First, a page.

While the invention has been described in only one of its forms, it should be apparent to those skilled in the art that it is not thus limited, but is susceptible to various changes and modifications without departing from the spirit thereof.
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|US2944794 *||Sep 30, 1957||Jul 12, 1960||Houston Oil Field Mat Co Inc||Drilling mud by-pass for rotary drill bits|
|US3329222 *||Nov 23, 1964||Jul 4, 1967||Smith Ind International Inc||Jet bit|
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|US5072796 *||May 18, 1990||Dec 17, 1991||University Of Petroleum, China||Boring bit|
|US5199512 *||Sep 4, 1990||Apr 6, 1993||Ccore Technology And Licensing, Ltd.||Method of an apparatus for jet cutting|
|US5291957 *||Mar 29, 1993||Mar 8, 1994||Ccore Technology And Licensing, Ltd.||Method and apparatus for jet cutting|
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|US8252225||Mar 4, 2009||Aug 28, 2012||Baker Hughes Incorporated||Methods of forming erosion-resistant composites, methods of using the same, and earth-boring tools utilizing the same in internal passageways|
|US8439134 *||May 14, 2013||Edward Vezirian||Method and apparatus for a true geometry, durable rotating drill bit|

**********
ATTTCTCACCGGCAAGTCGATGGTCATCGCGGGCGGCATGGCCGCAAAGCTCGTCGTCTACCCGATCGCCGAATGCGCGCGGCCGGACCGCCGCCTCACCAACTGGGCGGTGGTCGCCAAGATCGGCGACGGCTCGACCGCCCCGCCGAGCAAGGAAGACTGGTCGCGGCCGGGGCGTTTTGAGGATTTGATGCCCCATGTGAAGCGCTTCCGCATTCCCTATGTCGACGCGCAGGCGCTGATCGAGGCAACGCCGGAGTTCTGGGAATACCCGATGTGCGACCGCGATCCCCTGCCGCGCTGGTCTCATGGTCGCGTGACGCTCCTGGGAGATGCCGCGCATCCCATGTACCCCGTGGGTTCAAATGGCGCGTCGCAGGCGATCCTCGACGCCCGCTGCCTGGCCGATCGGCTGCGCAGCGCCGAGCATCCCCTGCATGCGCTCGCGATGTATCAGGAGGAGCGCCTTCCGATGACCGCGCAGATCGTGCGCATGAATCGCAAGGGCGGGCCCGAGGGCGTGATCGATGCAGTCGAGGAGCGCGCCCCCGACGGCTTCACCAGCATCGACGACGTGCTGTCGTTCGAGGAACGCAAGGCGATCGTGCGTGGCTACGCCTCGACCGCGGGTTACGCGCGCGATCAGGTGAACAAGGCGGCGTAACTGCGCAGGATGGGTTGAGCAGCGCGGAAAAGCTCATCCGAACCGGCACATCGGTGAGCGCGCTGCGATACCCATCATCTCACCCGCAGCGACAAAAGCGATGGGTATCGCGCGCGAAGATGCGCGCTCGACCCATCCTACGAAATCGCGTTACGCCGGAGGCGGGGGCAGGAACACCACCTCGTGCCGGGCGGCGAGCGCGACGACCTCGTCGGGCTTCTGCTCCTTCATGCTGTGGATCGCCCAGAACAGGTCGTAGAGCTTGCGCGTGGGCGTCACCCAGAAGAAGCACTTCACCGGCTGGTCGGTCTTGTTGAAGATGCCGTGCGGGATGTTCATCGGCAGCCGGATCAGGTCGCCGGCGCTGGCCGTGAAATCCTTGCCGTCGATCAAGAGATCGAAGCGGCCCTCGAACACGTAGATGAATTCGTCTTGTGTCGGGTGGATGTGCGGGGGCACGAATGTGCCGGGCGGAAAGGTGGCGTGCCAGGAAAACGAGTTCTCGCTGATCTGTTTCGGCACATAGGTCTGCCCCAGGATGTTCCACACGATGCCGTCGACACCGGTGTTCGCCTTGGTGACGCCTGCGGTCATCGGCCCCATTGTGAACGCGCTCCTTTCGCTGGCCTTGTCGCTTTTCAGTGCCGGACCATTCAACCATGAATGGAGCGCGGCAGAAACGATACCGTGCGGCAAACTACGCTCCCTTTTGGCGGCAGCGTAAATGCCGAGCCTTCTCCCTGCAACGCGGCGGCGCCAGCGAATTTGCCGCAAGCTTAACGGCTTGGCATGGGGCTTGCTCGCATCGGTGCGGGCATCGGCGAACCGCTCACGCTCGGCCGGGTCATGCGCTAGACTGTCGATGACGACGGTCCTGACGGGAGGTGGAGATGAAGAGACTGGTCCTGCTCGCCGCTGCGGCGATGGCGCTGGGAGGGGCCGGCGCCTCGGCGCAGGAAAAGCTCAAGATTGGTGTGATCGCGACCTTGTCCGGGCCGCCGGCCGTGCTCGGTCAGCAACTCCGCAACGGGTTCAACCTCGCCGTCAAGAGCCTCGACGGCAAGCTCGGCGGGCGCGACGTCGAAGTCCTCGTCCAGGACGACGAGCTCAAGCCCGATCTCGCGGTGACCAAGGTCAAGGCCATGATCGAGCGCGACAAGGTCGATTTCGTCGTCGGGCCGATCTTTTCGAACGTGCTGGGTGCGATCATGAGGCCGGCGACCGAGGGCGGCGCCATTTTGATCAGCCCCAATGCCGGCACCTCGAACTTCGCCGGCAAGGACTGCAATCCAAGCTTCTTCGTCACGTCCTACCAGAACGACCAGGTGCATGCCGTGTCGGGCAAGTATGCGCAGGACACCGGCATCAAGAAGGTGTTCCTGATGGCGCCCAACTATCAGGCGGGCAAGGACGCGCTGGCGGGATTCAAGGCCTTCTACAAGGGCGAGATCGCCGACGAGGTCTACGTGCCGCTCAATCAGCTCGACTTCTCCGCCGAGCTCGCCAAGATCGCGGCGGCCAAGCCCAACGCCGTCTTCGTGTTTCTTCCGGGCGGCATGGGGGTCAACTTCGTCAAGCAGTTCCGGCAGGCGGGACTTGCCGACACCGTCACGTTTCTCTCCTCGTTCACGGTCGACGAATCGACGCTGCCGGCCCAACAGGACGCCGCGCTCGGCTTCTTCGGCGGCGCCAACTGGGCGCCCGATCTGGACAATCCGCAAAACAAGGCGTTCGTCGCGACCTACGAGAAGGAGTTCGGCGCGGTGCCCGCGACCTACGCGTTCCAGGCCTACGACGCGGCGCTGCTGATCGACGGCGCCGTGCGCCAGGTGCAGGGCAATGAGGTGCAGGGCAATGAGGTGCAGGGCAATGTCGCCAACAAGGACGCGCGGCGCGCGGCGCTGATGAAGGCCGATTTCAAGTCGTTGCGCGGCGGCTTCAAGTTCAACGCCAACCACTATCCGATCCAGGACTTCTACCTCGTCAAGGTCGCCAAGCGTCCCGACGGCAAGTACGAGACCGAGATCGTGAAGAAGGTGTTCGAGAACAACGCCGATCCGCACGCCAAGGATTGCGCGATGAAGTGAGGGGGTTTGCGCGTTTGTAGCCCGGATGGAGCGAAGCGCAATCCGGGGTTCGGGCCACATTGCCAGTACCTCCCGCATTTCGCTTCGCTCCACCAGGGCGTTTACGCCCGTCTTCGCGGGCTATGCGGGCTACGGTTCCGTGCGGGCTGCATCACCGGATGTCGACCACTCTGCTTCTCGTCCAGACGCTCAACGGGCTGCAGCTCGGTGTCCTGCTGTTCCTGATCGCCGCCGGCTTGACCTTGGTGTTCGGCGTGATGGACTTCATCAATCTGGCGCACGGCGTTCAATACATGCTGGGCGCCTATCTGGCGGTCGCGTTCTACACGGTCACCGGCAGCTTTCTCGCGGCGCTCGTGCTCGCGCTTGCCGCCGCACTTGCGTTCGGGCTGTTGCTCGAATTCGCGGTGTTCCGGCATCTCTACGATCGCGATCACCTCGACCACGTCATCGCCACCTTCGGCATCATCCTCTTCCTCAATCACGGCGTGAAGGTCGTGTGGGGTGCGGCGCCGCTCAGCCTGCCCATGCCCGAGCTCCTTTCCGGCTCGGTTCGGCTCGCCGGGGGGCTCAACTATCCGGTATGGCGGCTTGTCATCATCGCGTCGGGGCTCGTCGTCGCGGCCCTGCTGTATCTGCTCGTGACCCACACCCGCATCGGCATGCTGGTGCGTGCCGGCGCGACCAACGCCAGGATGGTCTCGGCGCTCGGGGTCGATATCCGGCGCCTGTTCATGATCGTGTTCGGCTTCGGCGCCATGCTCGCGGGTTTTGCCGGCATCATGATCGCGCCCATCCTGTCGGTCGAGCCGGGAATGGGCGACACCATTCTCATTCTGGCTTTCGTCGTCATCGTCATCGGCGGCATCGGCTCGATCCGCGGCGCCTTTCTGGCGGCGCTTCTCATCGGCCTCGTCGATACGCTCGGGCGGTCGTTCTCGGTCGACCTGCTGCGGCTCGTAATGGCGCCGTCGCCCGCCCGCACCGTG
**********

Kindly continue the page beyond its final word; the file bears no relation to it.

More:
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|US20100224418 *||Mar 4, 2009||Sep 9, 2010||Baker Hughes Incorporated||Methods of forming erosion resistant composites, methods of using the same, and earth-boring tools utilizing the same in internal passageways|
|US20120298424 *||May 31, 2012||Nov 29, 2012||Edward Vezirian||Method and Apparatus for a True Geometry, Durable Rotating Drill Bit|
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|WO2009079331A2 *||Dec 11, 2008||Jun 25, 2009||Baker Hughes Incorporated||Erosion resistant fluid passageways and flow tubes for earth-boring tools, methods of forming the same and earth-boring tools including the same|
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|U.S. Classification||175/340, 175/424|
|Nov 2, 1988||AS||Assignment|
Owner name: HUGHES TOOL COMPANY
Free format text: CHANGE OF NAME;ASSIGNOR:HUGHES TOOL COMPANY-USA, A CORP. OF DE;REEL/FRAME:005169/0319
Effective date: 19881006
|Dec 13, 1991||FPAY||Fee payment|
Year of fee payment: 4
|Mar 5, 1996||REMI||Maintenance fee reminder mailed|
|Jul 28, 1996||LAPS||Lapse for failure to pay maintenance fees|
|Oct 8, 1996||FP||Expired due to failure to pay maintenance fee|
Effective date: 19960731